I rarely take the time to have these moments. To tell you the truth, moments like the "wow I'm standing in front of a wall of dessert and I don't hate myself" one don't happen often. That voice of a culture that taught me that dessert is evil and I'm eviler for wanting it, it just gets quieter and quieter all the time. And I don't miss it, girl.
So, here's to small victories and creamy desserts that don't talk back.
Wanna have a #ShameFreeSummer in the body you're in right now? Register for Babecamp. Registration closes on July 5. Click here to read more.
While we are hot for Paul Rudd or Chris Pratt, actors like Kevin James are perpetually the butt of the joke because of the same qualities that Dad Bods possess but "in excess."
Mackenzie Pearson wrote an article theorizing on the cultural obsession with "dad bods" like Don Draper's or Chris Pratt's. Pearson writes: “The dad bod says, ‘I go to the gym occasionally, but I also drink heavily on the weekends and enjoy eating eight slices of pizza at a time.’”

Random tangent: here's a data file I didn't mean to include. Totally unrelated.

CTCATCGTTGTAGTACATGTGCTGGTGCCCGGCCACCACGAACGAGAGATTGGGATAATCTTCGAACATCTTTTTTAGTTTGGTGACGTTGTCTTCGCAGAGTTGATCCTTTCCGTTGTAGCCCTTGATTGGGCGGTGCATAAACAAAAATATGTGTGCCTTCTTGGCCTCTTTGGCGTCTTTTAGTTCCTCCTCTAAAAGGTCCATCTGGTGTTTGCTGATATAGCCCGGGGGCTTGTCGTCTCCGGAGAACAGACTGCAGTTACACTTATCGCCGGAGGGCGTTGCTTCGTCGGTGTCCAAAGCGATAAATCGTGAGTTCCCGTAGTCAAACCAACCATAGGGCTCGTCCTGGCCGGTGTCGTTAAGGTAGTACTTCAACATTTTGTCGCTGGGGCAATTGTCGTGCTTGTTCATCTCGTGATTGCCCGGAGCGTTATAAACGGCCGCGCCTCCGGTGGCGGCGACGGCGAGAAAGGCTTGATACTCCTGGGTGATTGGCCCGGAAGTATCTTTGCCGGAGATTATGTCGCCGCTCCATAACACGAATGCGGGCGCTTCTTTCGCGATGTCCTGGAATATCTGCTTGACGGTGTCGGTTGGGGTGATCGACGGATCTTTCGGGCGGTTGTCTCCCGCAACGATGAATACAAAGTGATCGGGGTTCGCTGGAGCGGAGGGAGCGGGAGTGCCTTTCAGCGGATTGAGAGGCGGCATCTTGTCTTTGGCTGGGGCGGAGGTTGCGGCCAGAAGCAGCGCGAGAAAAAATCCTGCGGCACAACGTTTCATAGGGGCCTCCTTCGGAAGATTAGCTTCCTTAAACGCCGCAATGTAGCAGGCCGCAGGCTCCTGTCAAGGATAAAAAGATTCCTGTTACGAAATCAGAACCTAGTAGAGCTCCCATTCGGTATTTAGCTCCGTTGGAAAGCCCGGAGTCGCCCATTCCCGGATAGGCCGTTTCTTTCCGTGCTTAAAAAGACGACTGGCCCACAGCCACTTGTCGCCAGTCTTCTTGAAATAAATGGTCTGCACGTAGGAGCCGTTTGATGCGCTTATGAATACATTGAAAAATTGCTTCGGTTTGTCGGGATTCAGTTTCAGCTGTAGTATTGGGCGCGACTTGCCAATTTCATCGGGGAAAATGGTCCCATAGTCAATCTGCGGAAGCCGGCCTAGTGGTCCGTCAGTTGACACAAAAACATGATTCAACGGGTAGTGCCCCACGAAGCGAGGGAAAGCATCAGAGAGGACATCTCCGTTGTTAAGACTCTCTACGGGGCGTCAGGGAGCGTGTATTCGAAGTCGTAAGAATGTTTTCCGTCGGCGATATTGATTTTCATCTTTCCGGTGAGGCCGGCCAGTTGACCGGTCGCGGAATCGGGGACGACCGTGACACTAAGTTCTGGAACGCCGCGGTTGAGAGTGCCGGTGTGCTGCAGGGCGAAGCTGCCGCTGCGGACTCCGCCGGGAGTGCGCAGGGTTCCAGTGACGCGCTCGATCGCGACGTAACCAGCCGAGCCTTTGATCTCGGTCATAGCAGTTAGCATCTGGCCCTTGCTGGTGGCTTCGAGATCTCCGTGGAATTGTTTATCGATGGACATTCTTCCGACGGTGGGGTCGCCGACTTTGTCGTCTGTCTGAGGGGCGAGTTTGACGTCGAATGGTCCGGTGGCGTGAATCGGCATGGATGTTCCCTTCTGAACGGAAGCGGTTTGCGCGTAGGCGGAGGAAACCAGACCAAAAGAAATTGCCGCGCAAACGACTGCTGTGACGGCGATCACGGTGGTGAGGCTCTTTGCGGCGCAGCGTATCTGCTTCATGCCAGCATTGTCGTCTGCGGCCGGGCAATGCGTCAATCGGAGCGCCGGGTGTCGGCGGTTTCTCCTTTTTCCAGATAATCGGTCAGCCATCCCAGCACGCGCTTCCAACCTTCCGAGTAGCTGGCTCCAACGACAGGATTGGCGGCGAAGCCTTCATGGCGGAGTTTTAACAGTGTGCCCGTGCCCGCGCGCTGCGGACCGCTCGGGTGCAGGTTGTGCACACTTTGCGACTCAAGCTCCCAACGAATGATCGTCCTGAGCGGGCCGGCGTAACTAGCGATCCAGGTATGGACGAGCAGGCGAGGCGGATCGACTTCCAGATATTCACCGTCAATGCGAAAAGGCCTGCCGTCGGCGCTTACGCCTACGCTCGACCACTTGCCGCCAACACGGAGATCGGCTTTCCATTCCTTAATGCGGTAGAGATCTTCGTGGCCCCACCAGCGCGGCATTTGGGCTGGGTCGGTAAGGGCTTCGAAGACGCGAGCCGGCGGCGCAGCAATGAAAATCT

Someone asked me about my thoughts on Dad Bod and it took me a week to come up with this: I kind of love it and I kind of hate it. Here are my 3 LoveHate reasons:
1. As a fan of man belly, Dad Bod is totally my thing
Am I fan of people who eat 8 slices of pizza at a time? Yes. Do I prefer Chris Pratt circa Parks & Rec over his Guardians of the Galaxy look? Yes.
2. BUT I agree with Brian Moylan of Time when he wrote that this is the same old sexism we've been seeing forever
Moylan called Dad Bod a "sexist atrocity," pointing out that:"The problem with the Dad Bod isn’t what it says about men, but what it says about women and how we treat them." Women - especially mothers - get lambasted if they don't return to their pre-baby weight (remember Maria Kang?), while men get ever hotter as they age or gain weight.
3. At the end of the day this is still glorifying the "right" kind of fat - "Dad Bod" is just "curvy" for men